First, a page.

Pistyll Rhaeadr is a Site of Special Scientific Interest and is known for its stunning natural arch in the middle of the waterfall. It’s often referred to as the tallest waterfall in Wales, but this is not accurate. Both its single drop height and its total height are surpassed by other waterfalls like the Devil’s Appendix and Pistyll y Llyn.

The area around Pistyll Rhaeadr is rich in natural beauty, and it’s only a stone’s throw from Snowdonia National Park.

Dolgoch Falls

Dolgoch Falls is located near Tywyn in Gwynedd, North Wales. The falls are part of the stream called Nant Dôl-goch, which flows into the Afon Fathew. The falls are easily accessible from the nearby Dolgoch station on the Talyllyn Railway.

Dolgoch Falls consists of a series of three waterfalls and forms a popular walk that starts from the Dolgoch station. The trail is well-marked and suitable for families, even those with young children. However, it’s worth noting that the path can be uneven and may get muddy after heavy rain.

Dolgoch Falls is unique for its series of three cascades that flow through the area. The falls are a popular attraction and are easily accessible via the Talyllyn Railway, adding an extra layer of convenience and charm to the experience.

The area around Dolgoch Falls offers opportunities for further exploration, including other natural attractions and the charming Talyllyn Railway, which itself is a historic narrow-gauge steam railway.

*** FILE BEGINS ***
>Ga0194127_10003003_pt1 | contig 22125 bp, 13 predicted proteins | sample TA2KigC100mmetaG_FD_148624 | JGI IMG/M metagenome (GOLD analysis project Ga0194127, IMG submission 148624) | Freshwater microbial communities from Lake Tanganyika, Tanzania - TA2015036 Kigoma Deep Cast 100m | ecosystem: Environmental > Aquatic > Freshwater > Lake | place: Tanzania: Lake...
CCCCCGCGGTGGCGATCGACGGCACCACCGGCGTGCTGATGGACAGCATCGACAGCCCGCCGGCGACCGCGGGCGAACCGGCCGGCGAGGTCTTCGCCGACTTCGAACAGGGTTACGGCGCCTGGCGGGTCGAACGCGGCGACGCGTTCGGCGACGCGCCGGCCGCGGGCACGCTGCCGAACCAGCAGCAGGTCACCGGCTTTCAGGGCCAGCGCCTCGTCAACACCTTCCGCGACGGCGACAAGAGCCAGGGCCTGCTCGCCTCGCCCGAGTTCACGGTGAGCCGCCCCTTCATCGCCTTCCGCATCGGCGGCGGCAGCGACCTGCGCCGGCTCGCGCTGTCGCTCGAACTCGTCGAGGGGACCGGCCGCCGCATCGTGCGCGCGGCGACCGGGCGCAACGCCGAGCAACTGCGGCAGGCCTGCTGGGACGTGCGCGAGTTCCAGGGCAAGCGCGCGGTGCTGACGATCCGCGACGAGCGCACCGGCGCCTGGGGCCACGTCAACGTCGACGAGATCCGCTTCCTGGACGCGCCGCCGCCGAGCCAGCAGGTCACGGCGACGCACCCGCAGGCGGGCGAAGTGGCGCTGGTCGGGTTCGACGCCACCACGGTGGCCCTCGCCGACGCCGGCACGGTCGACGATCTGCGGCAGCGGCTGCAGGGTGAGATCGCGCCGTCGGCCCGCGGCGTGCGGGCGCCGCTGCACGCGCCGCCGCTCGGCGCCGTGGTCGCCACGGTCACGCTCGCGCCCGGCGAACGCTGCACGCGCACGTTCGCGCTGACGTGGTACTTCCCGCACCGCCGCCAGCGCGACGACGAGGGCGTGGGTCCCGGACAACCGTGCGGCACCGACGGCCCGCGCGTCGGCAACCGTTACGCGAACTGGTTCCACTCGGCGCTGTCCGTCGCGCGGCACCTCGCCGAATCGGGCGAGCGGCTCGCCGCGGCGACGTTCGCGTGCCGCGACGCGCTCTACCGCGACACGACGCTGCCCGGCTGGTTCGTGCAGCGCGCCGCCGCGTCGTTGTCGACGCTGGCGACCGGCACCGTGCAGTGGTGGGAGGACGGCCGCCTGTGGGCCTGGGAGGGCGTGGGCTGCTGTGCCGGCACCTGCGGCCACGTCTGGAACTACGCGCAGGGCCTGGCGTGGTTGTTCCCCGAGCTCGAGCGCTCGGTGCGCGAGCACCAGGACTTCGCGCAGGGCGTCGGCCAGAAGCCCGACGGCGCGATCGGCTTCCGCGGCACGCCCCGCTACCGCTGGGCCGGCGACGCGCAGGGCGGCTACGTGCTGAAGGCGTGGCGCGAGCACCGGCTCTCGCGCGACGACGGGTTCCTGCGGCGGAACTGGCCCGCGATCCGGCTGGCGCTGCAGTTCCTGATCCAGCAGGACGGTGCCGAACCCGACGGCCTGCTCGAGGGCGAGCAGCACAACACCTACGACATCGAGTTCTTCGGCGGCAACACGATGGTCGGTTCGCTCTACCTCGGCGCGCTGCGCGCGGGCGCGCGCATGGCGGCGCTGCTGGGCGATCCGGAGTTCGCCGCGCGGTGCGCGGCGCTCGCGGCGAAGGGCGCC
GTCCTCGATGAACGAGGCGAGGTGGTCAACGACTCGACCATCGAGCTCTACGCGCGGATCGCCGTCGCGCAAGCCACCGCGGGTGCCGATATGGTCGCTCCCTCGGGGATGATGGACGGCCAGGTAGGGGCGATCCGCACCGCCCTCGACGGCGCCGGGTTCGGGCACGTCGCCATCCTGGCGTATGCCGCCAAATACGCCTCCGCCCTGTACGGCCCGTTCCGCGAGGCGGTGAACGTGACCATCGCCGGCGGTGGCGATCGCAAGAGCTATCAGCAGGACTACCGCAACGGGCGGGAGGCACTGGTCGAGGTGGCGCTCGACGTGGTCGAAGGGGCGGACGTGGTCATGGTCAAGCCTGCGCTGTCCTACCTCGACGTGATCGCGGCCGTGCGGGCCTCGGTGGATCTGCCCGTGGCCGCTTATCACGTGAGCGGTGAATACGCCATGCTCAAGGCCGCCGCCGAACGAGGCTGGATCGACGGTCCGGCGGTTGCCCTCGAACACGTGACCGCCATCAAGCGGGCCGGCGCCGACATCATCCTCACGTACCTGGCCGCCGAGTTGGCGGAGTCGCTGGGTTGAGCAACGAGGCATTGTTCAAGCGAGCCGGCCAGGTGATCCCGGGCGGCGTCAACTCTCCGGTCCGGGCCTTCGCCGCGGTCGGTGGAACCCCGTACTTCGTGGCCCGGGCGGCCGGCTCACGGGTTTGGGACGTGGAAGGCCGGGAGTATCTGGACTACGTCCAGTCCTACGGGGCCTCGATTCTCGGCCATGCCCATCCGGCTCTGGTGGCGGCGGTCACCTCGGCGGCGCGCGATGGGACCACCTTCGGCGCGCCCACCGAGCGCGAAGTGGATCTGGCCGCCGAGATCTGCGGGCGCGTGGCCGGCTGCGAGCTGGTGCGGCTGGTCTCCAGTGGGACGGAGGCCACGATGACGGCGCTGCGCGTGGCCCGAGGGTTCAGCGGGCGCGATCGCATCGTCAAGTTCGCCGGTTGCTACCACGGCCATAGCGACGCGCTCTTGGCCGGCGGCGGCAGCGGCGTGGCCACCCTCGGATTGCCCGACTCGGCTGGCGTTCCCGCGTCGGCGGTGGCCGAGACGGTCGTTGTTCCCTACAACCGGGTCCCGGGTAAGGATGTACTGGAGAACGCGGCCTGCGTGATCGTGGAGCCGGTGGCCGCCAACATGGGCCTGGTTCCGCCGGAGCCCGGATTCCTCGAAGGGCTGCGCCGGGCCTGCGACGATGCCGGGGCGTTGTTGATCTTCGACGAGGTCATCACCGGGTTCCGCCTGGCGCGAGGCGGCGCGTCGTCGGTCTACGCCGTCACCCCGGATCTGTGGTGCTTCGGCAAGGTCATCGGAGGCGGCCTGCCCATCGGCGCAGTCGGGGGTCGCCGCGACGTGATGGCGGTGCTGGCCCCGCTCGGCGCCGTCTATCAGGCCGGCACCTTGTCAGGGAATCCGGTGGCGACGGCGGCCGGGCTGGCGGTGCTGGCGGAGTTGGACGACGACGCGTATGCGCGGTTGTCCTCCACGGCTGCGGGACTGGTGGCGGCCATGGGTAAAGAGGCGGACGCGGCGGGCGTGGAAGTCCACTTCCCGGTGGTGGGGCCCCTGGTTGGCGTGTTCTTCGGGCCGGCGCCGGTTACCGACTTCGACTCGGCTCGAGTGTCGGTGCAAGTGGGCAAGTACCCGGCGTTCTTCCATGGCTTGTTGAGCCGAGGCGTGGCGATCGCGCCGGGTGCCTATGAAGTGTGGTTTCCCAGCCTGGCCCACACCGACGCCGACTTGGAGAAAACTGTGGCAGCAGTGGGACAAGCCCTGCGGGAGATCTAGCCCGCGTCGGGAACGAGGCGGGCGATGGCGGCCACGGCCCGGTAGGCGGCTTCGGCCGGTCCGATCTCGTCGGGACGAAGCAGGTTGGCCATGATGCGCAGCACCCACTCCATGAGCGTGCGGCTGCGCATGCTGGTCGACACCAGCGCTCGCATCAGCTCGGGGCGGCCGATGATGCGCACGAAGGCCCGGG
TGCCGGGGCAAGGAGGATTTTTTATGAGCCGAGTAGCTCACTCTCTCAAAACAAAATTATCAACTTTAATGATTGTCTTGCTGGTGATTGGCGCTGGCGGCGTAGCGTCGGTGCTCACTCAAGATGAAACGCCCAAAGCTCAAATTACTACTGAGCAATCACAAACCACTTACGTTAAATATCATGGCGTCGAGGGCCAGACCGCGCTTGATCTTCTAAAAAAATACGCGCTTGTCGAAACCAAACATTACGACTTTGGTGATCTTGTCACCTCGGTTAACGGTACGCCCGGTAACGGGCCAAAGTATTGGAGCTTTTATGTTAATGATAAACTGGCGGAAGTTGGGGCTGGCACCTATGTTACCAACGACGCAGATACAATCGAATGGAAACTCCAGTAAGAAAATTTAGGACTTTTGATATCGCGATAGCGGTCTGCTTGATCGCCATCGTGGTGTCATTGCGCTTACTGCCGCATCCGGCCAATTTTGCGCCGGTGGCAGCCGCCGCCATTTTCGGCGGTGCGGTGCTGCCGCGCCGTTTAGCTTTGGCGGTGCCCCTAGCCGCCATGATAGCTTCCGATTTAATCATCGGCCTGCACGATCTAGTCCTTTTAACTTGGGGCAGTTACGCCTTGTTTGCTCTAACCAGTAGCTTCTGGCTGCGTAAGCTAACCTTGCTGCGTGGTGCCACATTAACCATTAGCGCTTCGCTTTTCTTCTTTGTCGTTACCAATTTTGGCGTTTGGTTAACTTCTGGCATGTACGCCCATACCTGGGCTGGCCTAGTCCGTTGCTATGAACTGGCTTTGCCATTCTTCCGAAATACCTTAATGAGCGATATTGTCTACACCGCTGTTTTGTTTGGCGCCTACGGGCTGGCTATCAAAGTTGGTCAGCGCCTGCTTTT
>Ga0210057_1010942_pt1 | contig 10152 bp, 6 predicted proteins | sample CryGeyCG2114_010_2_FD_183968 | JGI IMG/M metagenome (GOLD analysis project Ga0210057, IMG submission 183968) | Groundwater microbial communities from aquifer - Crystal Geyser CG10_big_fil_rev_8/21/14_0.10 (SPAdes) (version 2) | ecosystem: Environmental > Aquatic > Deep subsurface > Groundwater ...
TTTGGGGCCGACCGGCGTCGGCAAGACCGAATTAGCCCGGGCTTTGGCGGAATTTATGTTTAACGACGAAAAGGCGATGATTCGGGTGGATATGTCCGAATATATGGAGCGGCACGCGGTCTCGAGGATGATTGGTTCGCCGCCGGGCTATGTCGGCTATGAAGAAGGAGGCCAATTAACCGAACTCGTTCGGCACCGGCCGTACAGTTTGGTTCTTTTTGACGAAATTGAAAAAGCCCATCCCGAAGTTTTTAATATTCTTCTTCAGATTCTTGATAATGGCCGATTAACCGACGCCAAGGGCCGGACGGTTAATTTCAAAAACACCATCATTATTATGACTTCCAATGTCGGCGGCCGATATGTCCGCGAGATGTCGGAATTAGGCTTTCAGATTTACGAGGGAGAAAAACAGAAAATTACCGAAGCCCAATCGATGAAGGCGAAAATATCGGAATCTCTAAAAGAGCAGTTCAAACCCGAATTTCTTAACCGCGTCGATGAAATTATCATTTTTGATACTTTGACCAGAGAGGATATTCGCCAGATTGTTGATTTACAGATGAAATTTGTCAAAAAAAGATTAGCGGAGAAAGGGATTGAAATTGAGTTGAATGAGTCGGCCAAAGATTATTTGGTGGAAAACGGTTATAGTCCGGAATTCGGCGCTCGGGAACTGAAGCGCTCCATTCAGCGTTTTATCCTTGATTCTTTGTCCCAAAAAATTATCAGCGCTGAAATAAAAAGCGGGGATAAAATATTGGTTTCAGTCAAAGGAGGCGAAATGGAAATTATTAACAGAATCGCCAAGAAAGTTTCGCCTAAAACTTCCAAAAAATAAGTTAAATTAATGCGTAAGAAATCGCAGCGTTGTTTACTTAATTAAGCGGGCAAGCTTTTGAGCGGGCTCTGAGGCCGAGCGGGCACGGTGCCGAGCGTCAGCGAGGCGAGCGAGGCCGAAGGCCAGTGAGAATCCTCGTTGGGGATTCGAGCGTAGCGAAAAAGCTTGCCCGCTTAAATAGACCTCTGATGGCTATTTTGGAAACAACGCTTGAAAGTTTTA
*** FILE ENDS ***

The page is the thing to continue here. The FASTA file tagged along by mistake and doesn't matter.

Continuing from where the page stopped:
Llanberis Waterfall (Ceunant Mawr Waterfall)

Ceunant Mawr Waterfall, commonly referred to as Llanberis Waterfall, is situated near the village of Llanberis. The starting point for this walk is High Street, Llanberis, LL55 4SU. The waterfall is not far from the Snowdon Mountain Railway and Llyn Padarn lake.

The walk to Ceunant Mawr Waterfall is less than a mile long and is suitable for all abilities. The trail takes you through a tranquil wooded gorge and is well-marked, making it a popular choice among locals. It’s an excellent way to spend an hour or two in the area.

Ceunant Mawr Waterfall cascades dramatically in two stages into a wooded gorge below. The waterfall is particularly stunning after substantial rainfall. The name “Ceunant Mawr” translates to “waterfall of the great ravine,” which aptly describes its setting.